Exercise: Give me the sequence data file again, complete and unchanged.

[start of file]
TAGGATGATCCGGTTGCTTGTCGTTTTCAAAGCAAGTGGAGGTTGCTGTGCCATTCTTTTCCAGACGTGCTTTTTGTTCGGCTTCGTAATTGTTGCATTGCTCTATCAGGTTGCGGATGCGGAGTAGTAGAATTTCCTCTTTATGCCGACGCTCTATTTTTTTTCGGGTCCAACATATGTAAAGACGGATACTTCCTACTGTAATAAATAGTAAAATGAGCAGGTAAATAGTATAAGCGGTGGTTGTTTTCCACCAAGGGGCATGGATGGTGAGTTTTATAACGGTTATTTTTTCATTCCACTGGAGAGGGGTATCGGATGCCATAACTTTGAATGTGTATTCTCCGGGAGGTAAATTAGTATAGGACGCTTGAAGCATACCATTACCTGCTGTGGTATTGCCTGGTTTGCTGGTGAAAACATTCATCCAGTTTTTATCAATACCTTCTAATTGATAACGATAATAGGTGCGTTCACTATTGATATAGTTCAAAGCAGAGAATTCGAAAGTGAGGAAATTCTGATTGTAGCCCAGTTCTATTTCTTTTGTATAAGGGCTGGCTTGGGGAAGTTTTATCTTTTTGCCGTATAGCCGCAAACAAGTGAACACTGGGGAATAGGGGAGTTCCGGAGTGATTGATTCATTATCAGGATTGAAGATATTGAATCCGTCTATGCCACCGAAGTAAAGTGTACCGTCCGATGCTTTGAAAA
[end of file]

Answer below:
TAGGATGATCCGGTTGCTTGTCGTTTTCAAAGCAAGTGGAGGTTGCTGTGCCATTCTTTTCCAGACGTGCTTTTTGTTCGGCTTCGTAATTGTTGCATTGCTCTATCAGGTTGCGGATGCGGAGTAGTAGAATTTCCTCTTTATGCCGACGCTCTATTTTTTTTCGGGTCCAACATATGTAAAGACGGATACTTCCTACTGTAATAAATAGTAAAATGAGCAGGTAAATAGTATAAGCGGTGGTTGTTTTCCACCAAGGGGCATGGATGGTGAGTTTTATAACGGTTATTTTTTCATTCCACTGGAGAGGGGTATCGGATGCCATAACTTTGAATGTGTATTCTCCGGGAGGTAAATTAGTATAGGACGCTTGAAGCATACCATTACCTGCTGTGGTATTGCCTGGTTTGCTGGTGAAAACATTCATCCAGTTTTTATCAATACCTTCTAATTGATAACGATAATAGGTGCGTTCACTATTGATATAGTTCAAAGCAGAGAATTCGAAAGTGAGGAAATTCTGATTGTAGCCCAGTTCTATTTCTTTTGTATAAGGGCTGGCTTGGGGAAGTTTTATCTTTTTGCCGTATAGCCGCAAACAAGTGAACACTGGGGAATAGGGGAGTTCCGGAGTGATTGATTCATTATCAGGATTGAAGATATTGAATCCGTCTATGCCACCGAAGTAAAGTGTACCGTCCGATGCTTTGAAAA